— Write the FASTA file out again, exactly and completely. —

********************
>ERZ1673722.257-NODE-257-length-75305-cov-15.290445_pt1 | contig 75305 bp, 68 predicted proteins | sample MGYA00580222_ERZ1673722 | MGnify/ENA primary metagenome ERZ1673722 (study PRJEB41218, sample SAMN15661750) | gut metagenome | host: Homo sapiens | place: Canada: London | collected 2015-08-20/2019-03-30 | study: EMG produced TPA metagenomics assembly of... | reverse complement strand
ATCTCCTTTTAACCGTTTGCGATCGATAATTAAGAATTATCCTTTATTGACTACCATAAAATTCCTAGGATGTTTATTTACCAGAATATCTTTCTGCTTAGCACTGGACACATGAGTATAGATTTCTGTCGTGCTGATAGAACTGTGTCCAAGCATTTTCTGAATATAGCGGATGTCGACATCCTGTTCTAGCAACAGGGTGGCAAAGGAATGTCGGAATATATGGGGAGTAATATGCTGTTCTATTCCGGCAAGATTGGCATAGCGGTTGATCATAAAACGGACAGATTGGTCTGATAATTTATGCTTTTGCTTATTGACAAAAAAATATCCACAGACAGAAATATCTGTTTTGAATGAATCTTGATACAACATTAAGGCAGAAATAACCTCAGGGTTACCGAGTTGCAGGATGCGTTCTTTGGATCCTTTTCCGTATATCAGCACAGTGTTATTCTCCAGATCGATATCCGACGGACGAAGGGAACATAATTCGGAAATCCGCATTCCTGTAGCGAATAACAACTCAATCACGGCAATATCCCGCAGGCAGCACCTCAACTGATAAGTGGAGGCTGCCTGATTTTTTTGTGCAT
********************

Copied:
>ERZ1673722.257-NODE-257-length-75305-cov-15.290445_pt1 | contig 75305 bp, 68 predicted proteins | sample MGYA00580222_ERZ1673722 | MGnify/ENA primary metagenome ERZ1673722 (study PRJEB41218, sample SAMN15661750) | gut metagenome | host: Homo sapiens | place: Canada: London | collected 2015-08-20/2019-03-30 | study: EMG produced TPA metagenomics assembly of... | reverse complement strand
ATCTCCTTTTAACCGTTTGCGATCGATAATTAAGAATTATCCTTTATTGACTACCATAAAATTCCTAGGATGTTTATTTACCAGAATATCTTTCTGCTTAGCACTGGACACATGAGTATAGATTTCTGTCGTGCTGATAGAACTGTGTCCAAGCATTTTCTGAATATAGCGGATGTCGACATCCTGTTCTAGCAACAGGGTGGCAAAGGAATGTCGGAATATATGGGGAGTAATATGCTGTTCTATTCCGGCAAGATTGGCATAGCGGTTGATCATAAAACGGACAGATTGGTCTGATAATTTATGCTTTTGCTTATTGACAAAAAAATATCCACAGACAGAAATATCTGTTTTGAATGAATCTTGATACAACATTAAGGCAGAAATAACCTCAGGGTTACCGAGTTGCAGGATGCGTTCTTTGGATCCTTTTCCGTATATCAGCACAGTGTTATTCTCCAGATCGATATCCGACGGACGAAGGGAACATAATTCGGAAATCCGCATTCCTGTAGCGAATAACAACTCAATCACGGCAATATCCCGCAGGCAGCACCTCAACTGATAAGTGGAGGCTGCCTGATTTTTTTGTGCAT